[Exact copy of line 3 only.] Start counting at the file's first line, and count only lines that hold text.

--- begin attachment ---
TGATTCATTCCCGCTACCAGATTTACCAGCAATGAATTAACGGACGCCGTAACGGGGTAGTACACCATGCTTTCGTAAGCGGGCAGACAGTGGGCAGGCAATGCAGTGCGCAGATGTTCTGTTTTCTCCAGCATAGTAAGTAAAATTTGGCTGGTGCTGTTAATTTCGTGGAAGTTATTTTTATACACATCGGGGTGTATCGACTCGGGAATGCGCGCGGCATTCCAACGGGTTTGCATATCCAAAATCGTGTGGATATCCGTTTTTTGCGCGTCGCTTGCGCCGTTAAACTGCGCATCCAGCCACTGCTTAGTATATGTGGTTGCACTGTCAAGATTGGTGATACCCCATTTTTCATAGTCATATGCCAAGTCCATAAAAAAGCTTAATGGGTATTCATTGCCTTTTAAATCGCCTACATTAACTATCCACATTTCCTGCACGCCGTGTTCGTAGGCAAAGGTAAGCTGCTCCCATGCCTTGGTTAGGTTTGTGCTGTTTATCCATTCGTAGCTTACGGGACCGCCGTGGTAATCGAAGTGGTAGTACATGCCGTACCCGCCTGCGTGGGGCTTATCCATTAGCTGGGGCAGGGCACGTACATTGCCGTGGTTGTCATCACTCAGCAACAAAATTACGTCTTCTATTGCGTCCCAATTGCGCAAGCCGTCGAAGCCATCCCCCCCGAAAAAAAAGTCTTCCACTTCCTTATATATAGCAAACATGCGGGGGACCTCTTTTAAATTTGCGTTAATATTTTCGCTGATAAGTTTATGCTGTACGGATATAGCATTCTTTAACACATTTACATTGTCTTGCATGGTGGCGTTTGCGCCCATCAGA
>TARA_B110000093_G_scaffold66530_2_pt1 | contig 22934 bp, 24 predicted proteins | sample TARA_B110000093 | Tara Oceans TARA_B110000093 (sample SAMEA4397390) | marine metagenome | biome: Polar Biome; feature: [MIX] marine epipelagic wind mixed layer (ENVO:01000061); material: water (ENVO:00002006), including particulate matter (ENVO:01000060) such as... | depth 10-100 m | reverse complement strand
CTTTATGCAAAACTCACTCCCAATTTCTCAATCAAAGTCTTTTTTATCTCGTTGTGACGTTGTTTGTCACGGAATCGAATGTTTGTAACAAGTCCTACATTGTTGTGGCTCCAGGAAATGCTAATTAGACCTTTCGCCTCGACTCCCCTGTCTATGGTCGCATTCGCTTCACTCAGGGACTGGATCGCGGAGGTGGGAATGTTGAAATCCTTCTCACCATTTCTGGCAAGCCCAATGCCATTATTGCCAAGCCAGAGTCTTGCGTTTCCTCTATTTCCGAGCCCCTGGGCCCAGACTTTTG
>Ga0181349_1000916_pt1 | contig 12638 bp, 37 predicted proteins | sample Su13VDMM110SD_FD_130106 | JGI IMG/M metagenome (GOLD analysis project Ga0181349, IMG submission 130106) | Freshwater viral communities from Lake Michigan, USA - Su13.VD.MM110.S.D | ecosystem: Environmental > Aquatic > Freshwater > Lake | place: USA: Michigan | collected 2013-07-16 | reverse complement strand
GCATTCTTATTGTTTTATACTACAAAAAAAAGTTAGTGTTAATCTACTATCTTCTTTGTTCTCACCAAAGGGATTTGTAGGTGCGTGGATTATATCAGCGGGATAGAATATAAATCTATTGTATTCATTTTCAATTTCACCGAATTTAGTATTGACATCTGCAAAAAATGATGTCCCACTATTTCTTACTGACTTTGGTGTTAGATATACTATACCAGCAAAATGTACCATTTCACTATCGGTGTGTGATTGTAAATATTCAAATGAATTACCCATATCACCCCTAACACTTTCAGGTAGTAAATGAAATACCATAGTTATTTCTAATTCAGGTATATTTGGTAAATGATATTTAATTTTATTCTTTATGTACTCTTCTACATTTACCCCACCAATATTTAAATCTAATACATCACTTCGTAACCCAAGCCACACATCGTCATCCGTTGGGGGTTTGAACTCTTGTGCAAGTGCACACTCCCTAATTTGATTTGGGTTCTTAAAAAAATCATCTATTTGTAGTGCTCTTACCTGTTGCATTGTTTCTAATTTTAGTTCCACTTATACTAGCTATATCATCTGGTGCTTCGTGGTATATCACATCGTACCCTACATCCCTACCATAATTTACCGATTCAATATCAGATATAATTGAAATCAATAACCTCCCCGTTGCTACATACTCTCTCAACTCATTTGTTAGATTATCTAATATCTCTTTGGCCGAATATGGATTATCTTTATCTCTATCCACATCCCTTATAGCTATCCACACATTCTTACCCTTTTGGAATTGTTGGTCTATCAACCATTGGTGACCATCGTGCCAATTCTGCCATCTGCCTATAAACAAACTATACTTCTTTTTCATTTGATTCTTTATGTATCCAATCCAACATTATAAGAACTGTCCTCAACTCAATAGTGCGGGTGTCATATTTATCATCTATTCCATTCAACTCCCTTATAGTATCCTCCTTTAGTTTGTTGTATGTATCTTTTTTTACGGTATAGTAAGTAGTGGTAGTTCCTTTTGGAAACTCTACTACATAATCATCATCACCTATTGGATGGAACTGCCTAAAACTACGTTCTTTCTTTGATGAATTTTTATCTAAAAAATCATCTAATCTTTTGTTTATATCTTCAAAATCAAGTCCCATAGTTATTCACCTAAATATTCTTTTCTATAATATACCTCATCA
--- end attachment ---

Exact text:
CTTTATGCAAAACTCACTCCCAATTTCTCAATCAAAGTCTTTTTTATCTCGTTGTGACGTTGTTTGTCACGGAATCGAATGTTTGTAACAAGTCCTACATTGTTGTGGCTCCAGGAAATGCTAATTAGACCTTTCGCCTCGACTCCCCTGTCTATGGTCGCATTCGCTTCACTCAGGGACTGGATCGCGGAGGTGGGAATGTTGAAATCCTTCTCACCATTTCTGGCAAGCCCAATGCCATTATTGCCAAGCCAGAGTCTTGCGTTTCCTCTATTTCCGAGCCCCTGGGCCCAGACTTTTG